Fundamental Qi question

Werner Almesberger werner at
Thu Jun 4 14:40:14 CEST 2009

Laszlo KREKACS wrote:
> I use the distribution on NAND as an SD card reader.

Hmm, I think we have to distinguish between things you can do and
things that actually make sense here ;-)

Once you've started to fill the niches, it's always unpleasant to
change. That's one reason why it's difficult to make architectural
changes like switching from a NAND-centric approach to an SD-centric
approach once a system has been deployed.

But in a new system, features should be open to evaluation, and if
one can accomplish the same tasks in a simpler and cheaper way, that
only helps to make the product stronger.

The problem with NAND is that it's no end of hassle. You need a
complex boot loader to use if fully, you need an in-system recovery
architecture, it needs special partitioning, you have to deal with
unusual error patterns (factory-bad blocks and wear), etc.

An SD-centric design does away with all this and brings the whole
architecture much closer to what you find in a PC. I.e., the analogy
SD == disk holds true for most purposes. So you don't need to learn
a whole new set of methods and tools to perform routine tasks but
you can just handle them exactly like you'd handle a PC.

For your SD reader scenario, there are actually two solutions:

- you can just have a small system on the SD card that boots into an
  initramfs. Once the system has been loaded, you can remove the card
  and insert another one.

- USB microSD readers sell for < USD 3 and make a nice addition to the
  travel accessories bag for each laptop that doesn't have an SD slot.

> and I write the new distro to the uSD card. It is impossible to do it
> on the same
> SD card, from where the OS is running. You cant simply repartition
> the uSD card.

Why not ? Just get a big enough card and partition it before using it
the first time. The total cost of a card with several GB is likely to
be much lower than that of those few hundred MB of NAND. (It's not
only the cost of the chip per se but also how this constrains the
choice of packages, complicates sourcing, production, and all that.)

> Furthermore, I used recently TangoGPS, and it broke the filesystem where the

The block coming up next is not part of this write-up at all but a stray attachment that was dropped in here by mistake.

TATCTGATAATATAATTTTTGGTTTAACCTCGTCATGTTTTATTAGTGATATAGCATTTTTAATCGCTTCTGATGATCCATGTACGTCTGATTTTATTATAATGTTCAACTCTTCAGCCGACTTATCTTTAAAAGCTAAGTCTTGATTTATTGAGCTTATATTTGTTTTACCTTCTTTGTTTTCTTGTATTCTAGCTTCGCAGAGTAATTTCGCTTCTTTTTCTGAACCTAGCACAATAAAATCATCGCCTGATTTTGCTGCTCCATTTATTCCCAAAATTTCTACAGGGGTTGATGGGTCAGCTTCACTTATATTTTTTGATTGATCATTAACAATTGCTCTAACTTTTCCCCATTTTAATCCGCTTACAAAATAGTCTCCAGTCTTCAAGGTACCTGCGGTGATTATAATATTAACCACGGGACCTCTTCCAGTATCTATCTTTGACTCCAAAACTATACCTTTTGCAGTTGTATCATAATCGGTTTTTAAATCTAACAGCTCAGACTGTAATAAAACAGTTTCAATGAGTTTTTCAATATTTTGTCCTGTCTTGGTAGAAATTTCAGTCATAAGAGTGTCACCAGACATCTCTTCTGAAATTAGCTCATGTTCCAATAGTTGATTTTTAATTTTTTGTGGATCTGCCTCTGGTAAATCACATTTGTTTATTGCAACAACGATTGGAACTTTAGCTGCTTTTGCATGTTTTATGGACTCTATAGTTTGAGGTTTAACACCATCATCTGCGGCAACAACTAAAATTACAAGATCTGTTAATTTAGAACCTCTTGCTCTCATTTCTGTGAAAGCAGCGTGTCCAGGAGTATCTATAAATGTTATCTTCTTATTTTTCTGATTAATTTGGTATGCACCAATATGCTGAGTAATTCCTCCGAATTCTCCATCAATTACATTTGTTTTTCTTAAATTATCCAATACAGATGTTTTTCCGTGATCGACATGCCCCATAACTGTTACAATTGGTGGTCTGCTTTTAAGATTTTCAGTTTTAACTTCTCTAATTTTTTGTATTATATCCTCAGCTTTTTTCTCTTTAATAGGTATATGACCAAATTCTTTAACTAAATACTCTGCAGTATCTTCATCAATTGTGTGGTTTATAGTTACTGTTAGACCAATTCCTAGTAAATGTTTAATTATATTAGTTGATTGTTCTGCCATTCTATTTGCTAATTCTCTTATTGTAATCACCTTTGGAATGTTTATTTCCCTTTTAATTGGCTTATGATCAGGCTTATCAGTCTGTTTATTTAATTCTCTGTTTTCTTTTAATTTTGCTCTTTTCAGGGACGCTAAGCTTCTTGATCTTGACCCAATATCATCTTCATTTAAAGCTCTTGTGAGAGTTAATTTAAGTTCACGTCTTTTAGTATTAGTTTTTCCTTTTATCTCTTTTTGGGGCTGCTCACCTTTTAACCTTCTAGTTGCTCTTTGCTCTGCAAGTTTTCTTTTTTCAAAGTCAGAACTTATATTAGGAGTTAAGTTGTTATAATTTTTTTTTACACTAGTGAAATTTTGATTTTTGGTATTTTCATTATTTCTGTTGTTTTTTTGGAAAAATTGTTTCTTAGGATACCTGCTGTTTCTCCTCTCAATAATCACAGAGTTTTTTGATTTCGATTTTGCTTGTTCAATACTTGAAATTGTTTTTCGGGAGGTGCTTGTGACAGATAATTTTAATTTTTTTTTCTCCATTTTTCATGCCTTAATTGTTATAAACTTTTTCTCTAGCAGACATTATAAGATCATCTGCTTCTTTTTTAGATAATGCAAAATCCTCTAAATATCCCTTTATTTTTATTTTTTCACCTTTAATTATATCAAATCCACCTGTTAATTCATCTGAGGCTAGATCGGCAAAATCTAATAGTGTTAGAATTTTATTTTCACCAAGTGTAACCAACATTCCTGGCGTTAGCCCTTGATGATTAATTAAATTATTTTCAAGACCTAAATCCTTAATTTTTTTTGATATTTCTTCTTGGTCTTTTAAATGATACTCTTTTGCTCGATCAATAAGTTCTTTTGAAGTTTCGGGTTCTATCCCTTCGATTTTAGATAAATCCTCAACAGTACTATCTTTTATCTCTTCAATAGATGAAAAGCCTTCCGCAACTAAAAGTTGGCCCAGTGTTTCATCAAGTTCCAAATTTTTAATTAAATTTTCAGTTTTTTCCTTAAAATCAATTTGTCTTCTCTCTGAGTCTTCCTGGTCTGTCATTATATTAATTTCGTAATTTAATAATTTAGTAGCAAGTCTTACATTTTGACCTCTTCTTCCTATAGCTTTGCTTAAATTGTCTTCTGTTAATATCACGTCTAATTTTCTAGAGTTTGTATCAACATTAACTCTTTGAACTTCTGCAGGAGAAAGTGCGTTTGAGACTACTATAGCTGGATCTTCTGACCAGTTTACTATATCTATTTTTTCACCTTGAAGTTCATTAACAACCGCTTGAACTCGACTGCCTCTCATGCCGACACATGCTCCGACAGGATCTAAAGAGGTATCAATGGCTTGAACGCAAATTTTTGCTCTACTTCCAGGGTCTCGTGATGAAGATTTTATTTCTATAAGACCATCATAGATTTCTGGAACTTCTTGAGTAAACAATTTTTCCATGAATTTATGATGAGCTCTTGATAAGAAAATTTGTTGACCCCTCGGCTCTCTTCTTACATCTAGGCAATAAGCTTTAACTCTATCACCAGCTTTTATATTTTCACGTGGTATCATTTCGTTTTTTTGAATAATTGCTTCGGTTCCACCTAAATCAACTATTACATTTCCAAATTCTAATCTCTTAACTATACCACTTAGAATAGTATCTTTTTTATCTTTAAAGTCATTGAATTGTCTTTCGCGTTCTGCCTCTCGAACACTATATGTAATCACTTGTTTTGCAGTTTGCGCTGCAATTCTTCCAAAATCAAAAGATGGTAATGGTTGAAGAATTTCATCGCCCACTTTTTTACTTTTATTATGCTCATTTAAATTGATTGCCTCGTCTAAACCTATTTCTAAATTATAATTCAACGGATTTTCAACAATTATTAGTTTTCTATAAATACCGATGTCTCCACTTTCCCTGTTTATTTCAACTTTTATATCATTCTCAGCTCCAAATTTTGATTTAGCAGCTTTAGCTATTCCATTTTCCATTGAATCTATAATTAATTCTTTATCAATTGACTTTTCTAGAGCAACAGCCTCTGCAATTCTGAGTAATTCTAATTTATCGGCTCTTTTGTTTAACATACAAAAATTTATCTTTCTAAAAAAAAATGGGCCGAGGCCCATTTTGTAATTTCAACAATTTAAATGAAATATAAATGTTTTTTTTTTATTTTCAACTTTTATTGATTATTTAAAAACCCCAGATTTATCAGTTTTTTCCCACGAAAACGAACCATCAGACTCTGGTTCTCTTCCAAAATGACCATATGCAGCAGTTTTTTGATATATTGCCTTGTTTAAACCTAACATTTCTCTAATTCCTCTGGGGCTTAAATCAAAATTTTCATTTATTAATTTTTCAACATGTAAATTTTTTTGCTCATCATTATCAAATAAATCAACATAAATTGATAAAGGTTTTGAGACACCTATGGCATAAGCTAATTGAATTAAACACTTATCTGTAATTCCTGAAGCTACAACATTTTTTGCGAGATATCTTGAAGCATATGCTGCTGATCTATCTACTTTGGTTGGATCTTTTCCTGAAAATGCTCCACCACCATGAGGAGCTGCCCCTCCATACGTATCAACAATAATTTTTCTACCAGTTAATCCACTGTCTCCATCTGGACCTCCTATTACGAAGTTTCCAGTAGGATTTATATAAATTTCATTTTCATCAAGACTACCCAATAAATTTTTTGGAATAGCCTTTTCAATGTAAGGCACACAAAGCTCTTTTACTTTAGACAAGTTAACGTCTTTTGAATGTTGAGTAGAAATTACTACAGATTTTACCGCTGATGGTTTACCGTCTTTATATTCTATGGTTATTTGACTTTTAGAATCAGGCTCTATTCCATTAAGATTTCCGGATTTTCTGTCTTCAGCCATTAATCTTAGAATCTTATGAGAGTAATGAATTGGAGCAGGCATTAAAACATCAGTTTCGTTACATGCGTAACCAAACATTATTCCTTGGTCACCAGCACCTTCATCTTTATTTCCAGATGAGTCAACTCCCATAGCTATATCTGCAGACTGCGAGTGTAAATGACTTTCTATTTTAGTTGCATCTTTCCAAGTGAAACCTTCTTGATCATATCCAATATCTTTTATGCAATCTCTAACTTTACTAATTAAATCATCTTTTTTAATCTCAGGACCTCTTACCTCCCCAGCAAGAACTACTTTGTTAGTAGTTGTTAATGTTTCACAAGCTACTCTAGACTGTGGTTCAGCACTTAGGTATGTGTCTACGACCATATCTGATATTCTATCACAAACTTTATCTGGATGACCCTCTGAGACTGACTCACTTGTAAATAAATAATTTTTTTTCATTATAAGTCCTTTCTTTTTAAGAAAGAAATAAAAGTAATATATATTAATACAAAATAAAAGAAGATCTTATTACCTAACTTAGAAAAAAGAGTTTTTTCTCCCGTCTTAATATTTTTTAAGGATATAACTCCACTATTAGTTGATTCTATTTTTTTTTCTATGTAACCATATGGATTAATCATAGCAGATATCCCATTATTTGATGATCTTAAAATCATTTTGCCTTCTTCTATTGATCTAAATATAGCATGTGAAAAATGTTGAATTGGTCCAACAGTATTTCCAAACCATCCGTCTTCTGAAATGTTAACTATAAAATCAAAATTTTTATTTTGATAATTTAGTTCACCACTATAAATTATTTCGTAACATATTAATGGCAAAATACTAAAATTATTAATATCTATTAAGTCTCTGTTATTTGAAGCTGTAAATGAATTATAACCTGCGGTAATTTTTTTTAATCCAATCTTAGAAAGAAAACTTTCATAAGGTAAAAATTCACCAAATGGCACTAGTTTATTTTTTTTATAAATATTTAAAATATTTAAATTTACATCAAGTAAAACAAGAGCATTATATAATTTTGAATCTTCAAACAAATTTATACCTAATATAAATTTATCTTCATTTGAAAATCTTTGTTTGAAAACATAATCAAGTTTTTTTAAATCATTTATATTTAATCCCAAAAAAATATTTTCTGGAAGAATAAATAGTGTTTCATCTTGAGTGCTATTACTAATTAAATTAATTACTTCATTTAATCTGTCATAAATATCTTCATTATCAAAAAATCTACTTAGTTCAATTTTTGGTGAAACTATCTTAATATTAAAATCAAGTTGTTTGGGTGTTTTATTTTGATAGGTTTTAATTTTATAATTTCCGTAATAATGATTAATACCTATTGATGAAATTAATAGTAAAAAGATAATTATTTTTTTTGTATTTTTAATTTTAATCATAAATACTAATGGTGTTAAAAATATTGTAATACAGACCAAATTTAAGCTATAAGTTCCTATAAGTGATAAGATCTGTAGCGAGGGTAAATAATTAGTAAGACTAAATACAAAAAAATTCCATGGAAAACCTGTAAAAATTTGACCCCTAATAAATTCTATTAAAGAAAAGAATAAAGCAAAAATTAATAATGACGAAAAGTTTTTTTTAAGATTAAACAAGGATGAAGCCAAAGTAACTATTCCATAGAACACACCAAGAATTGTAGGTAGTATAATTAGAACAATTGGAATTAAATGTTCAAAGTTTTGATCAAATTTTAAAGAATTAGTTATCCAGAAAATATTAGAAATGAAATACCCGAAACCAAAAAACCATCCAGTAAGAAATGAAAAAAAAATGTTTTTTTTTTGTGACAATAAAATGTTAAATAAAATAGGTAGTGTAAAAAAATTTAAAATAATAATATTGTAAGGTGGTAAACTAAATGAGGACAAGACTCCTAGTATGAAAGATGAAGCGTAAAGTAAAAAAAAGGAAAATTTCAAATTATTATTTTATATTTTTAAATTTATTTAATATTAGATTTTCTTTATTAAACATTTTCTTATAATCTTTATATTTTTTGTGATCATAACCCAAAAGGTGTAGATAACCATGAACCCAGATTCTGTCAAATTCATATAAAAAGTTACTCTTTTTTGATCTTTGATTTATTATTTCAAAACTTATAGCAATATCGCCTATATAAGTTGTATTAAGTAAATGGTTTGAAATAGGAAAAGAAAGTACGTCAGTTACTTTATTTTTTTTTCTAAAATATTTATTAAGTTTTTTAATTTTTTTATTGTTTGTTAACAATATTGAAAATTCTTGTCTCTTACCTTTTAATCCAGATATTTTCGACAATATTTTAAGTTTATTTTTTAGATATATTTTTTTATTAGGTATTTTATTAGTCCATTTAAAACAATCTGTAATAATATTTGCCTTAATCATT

> maps were located. It broked every time when the phone runned out of battery.

Hmm, frequent data loss looks like a problem that needs solving anyway,
whether there is NAND or not. Does your user space attempt a shutdown
when it notices an imminent low battery condition ?

> I see only one alternativ: two uSD card slot.

That's actually an attractive feature anyway. Basically one acting
like a hard disk and the other one like a USB stick. Thinking of it,
you can actually do this already if you have a suitable cable, since
the USB port can be switched to host mode.

> I think I made a fair point, so please save an emergency path.

The design of a typical Qi system (whether NAND-free or not) should
include a partition with an small user space for the boot menu and
just this sort of recovery environment. There's no disagreement that
you need this sort of functionality, there are just better ways to
do it than to use NAND :-)

Ah, and to recover from a truly catastrophic SD failure, there's
always the option of carrying a backup card. There are also failure
modes where you're much better off with SD than with NAND. E.g., if
your device fails completely and needs to be replaced, you can't
backup your NAND if your device is broken, while you can usually
still remove your SD card and access it with another computer.

- Werner

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